We note, however, that perceived complexity (a psychological condition) of the experimental setup and task was not acknowledged by Kennedy (1995, p. 47) as having any effect on paranormal performance (see also Kennedy, 1978; Stanford, 1977b). Kennedy confirmed the general finding that the statistical evidence supports the claim that actual complexity (the physical condition) is not a psi-inhibitory variable, but this evidence does not undermine our hypothesis that participants' perceptions of the setup and task at any level of consciousness might be adverse to a psi effect. For example, Vassy (1986) found that informational complexity resulted in decreased success in "precognition" tasks. Once again, we argue that perception of all forms of complexity, but not actual complexity in and of itself, can lead to reduced performance on psi tasks. We hypothesize that a participant's mental outlook can be affected by the issue of complexity regardless of whether this cognitive state is reached normally or in an anom alous way. Of course, perceived complexity-difficulty is not limited to any one experimental domain but, as we have said, we feel it may be more likely in the RNG domain than in the other domains.


We have conjectured that a demarcation between the two traditional categories, ESP and PK. may not be sustainable. We considered some of the philosophical, theoretical, and experimental difficulties that have arisen in arguing for an ESP-PK dichotomy. The meta-analyses considered above have shown that strength of effect size seems not to be differentiated by experimental categorization.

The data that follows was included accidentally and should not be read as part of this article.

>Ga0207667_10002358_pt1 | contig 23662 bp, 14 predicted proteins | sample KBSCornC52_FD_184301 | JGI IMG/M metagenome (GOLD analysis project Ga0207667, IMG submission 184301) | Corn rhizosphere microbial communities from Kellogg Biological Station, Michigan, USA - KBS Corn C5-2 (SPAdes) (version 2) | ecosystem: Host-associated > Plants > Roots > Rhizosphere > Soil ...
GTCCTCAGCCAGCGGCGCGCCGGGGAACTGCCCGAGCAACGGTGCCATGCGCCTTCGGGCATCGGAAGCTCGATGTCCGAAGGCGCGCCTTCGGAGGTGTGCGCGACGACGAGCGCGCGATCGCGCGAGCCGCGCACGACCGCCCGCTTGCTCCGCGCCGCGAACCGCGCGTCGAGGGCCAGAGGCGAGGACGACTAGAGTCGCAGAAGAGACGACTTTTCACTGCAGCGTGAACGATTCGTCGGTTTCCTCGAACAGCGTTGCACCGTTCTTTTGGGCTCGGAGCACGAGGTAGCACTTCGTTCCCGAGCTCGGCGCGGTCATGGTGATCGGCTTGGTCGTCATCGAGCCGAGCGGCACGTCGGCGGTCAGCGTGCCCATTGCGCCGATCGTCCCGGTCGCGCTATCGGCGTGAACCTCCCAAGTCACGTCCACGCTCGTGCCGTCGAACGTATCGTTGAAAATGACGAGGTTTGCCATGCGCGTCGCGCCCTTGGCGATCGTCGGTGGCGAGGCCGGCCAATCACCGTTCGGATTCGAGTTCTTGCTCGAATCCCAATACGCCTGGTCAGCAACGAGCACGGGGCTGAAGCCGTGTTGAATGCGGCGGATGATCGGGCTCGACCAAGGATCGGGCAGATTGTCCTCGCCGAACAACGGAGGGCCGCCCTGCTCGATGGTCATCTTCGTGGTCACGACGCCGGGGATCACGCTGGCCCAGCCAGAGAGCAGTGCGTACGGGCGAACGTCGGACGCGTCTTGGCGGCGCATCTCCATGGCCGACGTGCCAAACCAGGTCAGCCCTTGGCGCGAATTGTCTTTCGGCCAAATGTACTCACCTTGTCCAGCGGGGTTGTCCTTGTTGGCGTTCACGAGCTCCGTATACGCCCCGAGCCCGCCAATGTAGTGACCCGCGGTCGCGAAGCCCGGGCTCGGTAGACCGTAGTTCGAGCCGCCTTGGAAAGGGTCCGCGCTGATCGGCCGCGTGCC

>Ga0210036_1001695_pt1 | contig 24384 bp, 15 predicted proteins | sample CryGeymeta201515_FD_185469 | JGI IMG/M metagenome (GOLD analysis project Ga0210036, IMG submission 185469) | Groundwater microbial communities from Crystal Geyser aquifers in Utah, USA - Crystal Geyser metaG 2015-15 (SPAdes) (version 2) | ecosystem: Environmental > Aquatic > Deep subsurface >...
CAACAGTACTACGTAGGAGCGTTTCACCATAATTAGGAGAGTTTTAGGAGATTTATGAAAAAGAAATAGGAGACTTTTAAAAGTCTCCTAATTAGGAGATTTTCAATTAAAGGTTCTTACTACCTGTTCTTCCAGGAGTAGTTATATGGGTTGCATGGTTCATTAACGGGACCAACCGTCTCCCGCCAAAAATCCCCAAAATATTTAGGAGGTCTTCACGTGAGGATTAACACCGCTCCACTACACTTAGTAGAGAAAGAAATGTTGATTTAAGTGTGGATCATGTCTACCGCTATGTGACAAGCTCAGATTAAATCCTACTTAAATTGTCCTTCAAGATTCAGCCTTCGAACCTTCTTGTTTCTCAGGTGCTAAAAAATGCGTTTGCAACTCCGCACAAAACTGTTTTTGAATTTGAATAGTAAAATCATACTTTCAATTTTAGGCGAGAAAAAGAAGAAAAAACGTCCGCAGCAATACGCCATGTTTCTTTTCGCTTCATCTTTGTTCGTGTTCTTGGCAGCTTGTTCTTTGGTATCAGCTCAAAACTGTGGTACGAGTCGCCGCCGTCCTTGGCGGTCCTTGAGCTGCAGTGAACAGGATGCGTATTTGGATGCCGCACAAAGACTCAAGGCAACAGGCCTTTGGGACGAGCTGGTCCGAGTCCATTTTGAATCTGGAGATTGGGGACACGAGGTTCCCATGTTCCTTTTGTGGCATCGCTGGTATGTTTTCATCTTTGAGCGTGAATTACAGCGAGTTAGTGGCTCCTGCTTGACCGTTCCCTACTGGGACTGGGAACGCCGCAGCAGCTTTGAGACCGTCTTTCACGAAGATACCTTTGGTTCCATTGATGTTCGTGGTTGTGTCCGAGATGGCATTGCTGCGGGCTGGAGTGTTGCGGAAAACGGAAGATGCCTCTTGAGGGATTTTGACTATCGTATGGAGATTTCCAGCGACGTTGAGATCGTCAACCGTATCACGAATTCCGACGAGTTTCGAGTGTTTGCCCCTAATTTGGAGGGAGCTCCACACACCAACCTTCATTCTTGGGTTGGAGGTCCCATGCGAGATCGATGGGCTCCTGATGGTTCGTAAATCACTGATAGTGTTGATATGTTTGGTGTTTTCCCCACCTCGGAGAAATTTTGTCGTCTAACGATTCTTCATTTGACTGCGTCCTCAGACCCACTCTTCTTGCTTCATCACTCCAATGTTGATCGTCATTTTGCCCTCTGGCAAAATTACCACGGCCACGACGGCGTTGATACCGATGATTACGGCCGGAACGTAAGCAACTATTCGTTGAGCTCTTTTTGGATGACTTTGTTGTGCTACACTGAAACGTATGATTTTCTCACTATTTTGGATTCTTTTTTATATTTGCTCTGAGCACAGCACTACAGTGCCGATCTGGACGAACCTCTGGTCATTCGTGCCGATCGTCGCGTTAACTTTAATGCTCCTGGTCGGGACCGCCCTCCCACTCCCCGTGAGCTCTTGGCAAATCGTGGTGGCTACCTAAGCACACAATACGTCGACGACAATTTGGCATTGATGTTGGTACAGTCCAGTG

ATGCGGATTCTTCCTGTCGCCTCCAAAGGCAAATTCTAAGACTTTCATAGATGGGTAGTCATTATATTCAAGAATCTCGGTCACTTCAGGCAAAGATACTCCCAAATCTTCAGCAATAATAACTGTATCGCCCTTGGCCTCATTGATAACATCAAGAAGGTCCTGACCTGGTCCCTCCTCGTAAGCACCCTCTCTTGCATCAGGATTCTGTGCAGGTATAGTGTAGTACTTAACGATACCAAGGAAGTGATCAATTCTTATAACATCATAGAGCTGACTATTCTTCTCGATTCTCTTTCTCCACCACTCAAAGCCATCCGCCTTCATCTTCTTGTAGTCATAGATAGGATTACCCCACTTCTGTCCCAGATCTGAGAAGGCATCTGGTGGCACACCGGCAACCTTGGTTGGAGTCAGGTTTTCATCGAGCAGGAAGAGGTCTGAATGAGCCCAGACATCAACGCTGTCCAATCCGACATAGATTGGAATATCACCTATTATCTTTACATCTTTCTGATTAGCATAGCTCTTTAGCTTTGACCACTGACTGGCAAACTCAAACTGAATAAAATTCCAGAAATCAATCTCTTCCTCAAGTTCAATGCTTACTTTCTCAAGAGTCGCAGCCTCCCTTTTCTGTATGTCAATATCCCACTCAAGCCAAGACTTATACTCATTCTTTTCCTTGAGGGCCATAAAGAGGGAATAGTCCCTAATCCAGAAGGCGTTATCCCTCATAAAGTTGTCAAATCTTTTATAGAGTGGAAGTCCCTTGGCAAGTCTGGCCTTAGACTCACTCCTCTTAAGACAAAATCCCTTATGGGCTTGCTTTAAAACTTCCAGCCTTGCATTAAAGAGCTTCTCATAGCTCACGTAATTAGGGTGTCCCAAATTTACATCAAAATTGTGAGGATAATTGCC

Regarding the low effect-size norm of the RNG domain, we proposed that the complexity issue be reconsidered. The "complexity issue is itself complex," claimed Stanford (1978, p. 205), and we acknowledge that point. We note, too, Stanford's (1977b) observation that the evidence is not strong for interpreting (actual) complexity as a deleterious effect on paranormal performance. That finding referred generally to the PK domains. Stanford (1990) later claimed that evidence for success on "very complex tasks" was "reasonably good...and continues to accumulate" (p. 59). We argue, however, that, within the RNG paradigm specifically, circumstances were characteristically different from other domains (as argued in DAT). The overall system is perceived to be complex (a psychological state) because actual complexity (a physical state) provides the grounds for that perception and, although there may or may not be significant variations in performance between one RNG task and another, in general RNG paranormal performan ce will tend to be inferior compared to other domains.